The US aftermarket for medium- and heavy-duty truck parts and components will increase 3.8% annually to $17.1 billion in 2013.
The rising complexity of medium- and heavy-duty trucks tends to support aftermarket demand, since these vehicles often require more expensive parts for repairs and maintenance. Rising emissions-control and safety standards are also expected to support demand increases, as older trucks are retrofitted to meet the new standards.
Aftermarket demand will be supported by the aging of the U.S. truck fleet, the rising number of trucks in use, and the expected increase in the average number of miles driven per truck as the country recovers from the economic downturn that began in late 2007.
These and other trends are presented in Medium- & Heavy-Duty Truck Aftermarket, a new study from The Freedonia Group, Inc., a Cleveland-based industry research firm.
The largest product category in the medium- and heavy-duty aftermarket will continue to be exterior and structural components, which primarily consist of tires (both new and retreaded). Tires are by far the most important aftermarket product, accounting for more than 40 percent of the total medium- and heavy-duty truck aftermarket in 2008.
Unlike tires, many of the other products in this segment are long lasting and are often replaced only following an accident. The mechanical-products segment, which includes engine hard parts and chassis, drivetrain and suspension parts and components, is also extremely important. However, except for wear parts such as brake pads and filters, growth will be limited by the long-service lives for many of these components. The smaller electrical and electronic components segment is expected to see the most rapid demand increases through 2013, supported by the ongoing rise in electronic content of the typical truck combined with stronger emissions-control regulations.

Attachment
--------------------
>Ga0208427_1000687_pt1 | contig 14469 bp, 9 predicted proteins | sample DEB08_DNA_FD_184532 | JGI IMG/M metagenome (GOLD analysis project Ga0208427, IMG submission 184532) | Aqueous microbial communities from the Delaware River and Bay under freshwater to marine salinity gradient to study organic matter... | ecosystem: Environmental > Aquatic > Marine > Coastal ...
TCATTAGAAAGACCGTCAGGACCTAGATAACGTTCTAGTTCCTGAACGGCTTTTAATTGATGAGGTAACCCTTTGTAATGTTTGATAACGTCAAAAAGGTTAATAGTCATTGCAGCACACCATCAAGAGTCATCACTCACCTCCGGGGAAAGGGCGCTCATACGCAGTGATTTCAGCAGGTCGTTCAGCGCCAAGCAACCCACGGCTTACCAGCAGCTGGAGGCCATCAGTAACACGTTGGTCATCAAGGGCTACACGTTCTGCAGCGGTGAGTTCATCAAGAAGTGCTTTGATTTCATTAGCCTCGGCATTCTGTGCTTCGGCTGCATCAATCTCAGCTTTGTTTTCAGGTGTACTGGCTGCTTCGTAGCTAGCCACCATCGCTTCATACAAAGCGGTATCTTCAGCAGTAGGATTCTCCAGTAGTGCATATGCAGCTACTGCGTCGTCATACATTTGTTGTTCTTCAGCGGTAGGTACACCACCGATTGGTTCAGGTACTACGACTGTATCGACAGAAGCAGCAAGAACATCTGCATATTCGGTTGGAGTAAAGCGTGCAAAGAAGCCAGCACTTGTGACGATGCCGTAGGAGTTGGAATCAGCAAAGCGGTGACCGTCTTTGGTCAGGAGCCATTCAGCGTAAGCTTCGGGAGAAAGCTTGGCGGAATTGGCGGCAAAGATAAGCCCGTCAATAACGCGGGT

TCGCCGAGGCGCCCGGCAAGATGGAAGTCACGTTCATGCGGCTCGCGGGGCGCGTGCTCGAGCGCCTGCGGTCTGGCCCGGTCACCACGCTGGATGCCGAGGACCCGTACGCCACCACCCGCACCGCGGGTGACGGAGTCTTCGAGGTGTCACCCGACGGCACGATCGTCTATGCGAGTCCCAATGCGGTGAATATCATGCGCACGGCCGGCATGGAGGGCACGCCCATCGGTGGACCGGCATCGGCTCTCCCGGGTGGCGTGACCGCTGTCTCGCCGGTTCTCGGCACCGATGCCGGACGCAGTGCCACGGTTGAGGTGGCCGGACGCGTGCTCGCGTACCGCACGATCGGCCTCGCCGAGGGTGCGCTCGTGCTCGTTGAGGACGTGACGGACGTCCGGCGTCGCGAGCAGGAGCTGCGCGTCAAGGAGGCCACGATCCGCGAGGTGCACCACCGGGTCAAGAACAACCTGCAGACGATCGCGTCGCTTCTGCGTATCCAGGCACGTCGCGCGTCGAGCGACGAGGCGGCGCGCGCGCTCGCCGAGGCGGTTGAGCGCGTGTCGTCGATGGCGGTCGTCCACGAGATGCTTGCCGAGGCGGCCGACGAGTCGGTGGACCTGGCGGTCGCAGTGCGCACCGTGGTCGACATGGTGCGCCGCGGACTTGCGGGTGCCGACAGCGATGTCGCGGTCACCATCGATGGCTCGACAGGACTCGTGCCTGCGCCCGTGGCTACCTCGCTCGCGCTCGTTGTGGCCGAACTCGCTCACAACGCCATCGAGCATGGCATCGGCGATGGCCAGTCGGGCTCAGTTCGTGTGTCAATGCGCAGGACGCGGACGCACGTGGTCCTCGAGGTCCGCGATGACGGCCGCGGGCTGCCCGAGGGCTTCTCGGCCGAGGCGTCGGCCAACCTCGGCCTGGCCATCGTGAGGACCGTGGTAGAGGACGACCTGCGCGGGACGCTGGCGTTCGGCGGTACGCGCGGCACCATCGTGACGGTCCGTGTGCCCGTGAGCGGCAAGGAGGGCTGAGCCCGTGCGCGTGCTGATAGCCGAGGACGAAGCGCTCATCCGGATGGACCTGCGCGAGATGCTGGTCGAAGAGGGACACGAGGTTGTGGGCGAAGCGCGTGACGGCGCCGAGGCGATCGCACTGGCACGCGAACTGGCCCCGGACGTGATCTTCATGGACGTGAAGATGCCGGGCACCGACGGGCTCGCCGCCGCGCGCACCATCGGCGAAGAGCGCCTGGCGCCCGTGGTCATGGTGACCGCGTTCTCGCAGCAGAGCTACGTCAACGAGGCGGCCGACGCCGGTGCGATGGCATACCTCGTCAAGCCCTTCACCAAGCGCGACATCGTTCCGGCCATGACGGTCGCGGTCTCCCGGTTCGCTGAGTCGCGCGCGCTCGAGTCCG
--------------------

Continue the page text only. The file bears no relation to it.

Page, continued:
Outsourced service providers will continue to dominate the aftermarket for medium- and heavy-duty truck parts, led by tire dealers, who are the critical sales channel for the large tire segment. In addition, the increasing complexity of diagnosis and repair procedures on modern medium- and heavy-duty trucks is causing some outsourced service providers (i.e., franchised new truck dealers, branded component supplier service centers) to gain market share, since they typically have ready access to the latest diagnostic and repair technical data and special tools. Furthermore, a shortage of qualified technicians is putting a premium on skilled mechanics, making it more difficult for smaller operations to attract and retain capable personnel.